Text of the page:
WASHINGTON D.C. — U.S. Rep. Rashida Tlaib (D-Detroit) introduced new legislation in Congress that would block insurers from factoring in consumers’ credit history to set auto rates.
She said credit scores have nothing to do with how people drive, resulting in discrimination against low-income consumers.
“It’s a new form of red-lining,” she said. “If you have a low credit score, you’re low-income. If you’re financially burdened, does that make you less of a safe driver? No. It’s just unfair. Most of my neighbors and residents, they don’t have access to credit and they shouldn’t be punished for being poor.”
Tlaib represents parts of Detroit with the highest auto insurance rates in the nation.
She has 25 co-sponsors for the bill but will be fighting the insurance lobby, which opposes the legislation.
“This bill would make underwriting less accurate and could lead to an increase in premiums for auto insurance policyholders,” said Jimi Grande, senior vice president of government affairs for the National Association of Mutual Insurance Companies.
The trade association argued that Congress should respect states’ roles in regulating the insurance industry instead of banning what it called a “useful underwriting metric.”
Tlaib pointed out that while the states regulate insurance, Congress oversees credit bureaus.
“This is just one small part that I can do on the federal level,” she said.
The bill, HR 1756, would prohibit the three credit bureaus from providing consumer reports or consumer information to anyone making a decision to underwrite or rate auto insurance.
In a letter to colleagues seeking support, Tlaib wrote that the use of credit histories places a burden on low-income communities.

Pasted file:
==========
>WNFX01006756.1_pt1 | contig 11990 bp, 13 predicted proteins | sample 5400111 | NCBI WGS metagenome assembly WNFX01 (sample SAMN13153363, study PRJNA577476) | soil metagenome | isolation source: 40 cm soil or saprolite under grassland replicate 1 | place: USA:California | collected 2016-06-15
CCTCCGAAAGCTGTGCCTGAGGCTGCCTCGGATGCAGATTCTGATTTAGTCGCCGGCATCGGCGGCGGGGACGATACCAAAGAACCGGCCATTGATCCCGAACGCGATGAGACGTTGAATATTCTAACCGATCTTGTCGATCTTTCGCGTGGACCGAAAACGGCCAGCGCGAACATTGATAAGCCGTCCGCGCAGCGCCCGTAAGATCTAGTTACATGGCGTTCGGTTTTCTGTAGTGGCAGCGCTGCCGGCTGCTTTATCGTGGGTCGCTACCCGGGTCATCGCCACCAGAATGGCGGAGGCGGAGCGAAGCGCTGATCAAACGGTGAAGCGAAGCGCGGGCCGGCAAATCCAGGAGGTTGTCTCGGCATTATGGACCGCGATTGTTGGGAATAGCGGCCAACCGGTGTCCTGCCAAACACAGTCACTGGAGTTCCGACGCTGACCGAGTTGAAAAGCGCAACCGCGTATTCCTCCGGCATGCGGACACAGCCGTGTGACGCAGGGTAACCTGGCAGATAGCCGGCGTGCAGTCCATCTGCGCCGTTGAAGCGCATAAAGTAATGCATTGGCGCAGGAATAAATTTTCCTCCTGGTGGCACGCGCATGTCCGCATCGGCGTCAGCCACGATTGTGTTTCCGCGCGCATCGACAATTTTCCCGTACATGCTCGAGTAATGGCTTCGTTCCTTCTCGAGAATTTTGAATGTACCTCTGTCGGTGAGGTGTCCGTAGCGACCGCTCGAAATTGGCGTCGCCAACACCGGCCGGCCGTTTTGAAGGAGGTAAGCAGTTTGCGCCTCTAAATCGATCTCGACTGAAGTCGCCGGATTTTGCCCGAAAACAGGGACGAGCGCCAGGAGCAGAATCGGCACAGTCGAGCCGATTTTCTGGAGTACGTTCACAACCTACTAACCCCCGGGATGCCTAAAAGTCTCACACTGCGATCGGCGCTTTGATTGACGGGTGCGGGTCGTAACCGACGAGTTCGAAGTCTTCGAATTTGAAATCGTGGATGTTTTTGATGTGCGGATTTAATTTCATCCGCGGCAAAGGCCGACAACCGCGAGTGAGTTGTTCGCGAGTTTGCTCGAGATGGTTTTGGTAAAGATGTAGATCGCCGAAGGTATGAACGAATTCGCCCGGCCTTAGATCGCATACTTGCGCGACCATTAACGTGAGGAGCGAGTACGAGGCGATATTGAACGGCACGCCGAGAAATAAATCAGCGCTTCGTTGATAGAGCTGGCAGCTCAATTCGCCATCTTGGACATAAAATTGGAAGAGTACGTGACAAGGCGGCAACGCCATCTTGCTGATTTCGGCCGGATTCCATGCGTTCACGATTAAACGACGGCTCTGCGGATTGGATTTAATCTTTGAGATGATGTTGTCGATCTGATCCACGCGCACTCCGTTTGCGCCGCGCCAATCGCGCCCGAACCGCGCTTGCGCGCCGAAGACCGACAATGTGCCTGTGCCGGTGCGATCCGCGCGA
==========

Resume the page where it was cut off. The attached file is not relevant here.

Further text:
“Historically marginalized populations have already had less access to wealth and credit-building opportunities,” Tlaib wrote. “And the continued use of credit histories to set auto insurance pricing compounds racial discrimination and exacerbates wealth inequality.”
She said Rep. Maxine Waters (D-CA), who chairs the House Financial Services Committee, is “extremely supportive” of the bill.
Auto insurers use credit scores to help estimate which customers might file a claim, a practice dating to the 1990s.
The Insurance Information Institute says on its website that credit-based insurance scores are a “measure of how a person manages his or her financial affairs.”
Jeff Brewer, vice president of public affairs for the American Property Casualty Insurance Association, said he agrees that Michigan’s insurance costs need to be fixed.
He said the state’s high costs are due to Michigan’s unique requirement that drivers purchase unlimited medical benefits in the event of an accident and not because of the use of credit-based insurance scores.